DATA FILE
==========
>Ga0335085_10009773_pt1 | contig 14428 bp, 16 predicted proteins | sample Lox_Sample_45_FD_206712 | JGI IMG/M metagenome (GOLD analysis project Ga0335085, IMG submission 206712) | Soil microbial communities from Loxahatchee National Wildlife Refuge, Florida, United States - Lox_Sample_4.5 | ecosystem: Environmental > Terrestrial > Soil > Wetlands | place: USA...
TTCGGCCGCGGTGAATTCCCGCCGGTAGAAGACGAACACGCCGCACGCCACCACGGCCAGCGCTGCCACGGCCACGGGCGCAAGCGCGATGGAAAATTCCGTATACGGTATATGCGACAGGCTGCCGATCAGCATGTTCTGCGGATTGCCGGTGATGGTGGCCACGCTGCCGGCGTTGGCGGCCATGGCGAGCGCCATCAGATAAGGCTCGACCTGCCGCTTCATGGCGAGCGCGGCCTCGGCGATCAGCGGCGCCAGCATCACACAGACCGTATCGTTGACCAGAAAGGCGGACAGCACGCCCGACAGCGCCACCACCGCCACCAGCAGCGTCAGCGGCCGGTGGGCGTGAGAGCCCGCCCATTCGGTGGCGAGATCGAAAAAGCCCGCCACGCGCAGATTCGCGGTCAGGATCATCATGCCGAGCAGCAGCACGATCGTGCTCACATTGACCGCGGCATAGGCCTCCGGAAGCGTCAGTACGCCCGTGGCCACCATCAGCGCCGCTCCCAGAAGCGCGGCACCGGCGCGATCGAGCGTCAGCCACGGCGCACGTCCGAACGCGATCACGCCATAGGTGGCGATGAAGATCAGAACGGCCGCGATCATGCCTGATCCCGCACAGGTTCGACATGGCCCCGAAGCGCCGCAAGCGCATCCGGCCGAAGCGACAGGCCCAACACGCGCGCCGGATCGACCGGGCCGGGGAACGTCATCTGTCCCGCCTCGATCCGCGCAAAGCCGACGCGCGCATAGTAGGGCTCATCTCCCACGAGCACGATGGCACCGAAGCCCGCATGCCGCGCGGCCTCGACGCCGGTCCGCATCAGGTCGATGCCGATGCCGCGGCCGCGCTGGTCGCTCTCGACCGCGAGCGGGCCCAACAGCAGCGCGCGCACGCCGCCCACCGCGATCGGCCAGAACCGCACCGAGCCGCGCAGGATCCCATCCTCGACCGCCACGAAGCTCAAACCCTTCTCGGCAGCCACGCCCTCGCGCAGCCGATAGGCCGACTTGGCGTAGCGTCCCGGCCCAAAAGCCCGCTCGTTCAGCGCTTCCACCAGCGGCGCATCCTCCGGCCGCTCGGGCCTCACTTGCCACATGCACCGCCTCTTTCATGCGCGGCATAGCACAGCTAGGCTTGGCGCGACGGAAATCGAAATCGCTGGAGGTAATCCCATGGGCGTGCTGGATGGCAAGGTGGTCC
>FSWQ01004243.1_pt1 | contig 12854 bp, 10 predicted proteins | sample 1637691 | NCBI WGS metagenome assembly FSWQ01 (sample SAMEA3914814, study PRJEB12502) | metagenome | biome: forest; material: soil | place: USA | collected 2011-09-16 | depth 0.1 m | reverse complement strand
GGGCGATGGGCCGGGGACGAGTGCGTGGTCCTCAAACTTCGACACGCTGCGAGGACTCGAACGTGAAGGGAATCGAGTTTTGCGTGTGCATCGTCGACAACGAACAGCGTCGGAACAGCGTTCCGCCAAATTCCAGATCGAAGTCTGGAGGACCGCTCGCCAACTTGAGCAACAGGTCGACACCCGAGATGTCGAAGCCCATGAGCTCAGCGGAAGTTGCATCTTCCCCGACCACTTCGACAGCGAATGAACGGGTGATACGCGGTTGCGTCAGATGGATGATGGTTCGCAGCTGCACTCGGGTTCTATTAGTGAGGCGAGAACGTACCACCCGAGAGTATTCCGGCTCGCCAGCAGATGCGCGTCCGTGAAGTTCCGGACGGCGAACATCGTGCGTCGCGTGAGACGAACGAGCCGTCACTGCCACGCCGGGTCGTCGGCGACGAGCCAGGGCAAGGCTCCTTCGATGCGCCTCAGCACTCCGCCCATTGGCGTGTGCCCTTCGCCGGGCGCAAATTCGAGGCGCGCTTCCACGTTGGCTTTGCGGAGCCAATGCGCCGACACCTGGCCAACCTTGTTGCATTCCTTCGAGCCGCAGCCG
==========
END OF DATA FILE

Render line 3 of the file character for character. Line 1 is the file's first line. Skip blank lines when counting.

>FSWQ01004243.1_pt1 | contig 12854 bp, 10 predicted proteins | sample 1637691 | NCBI WGS metagenome assembly FSWQ01 (sample SAMEA3914814, study PRJEB12502) | metagenome | biome: forest; material: soil | place: USA | collected 2011-09-16 | depth 0.1 m | reverse complement strand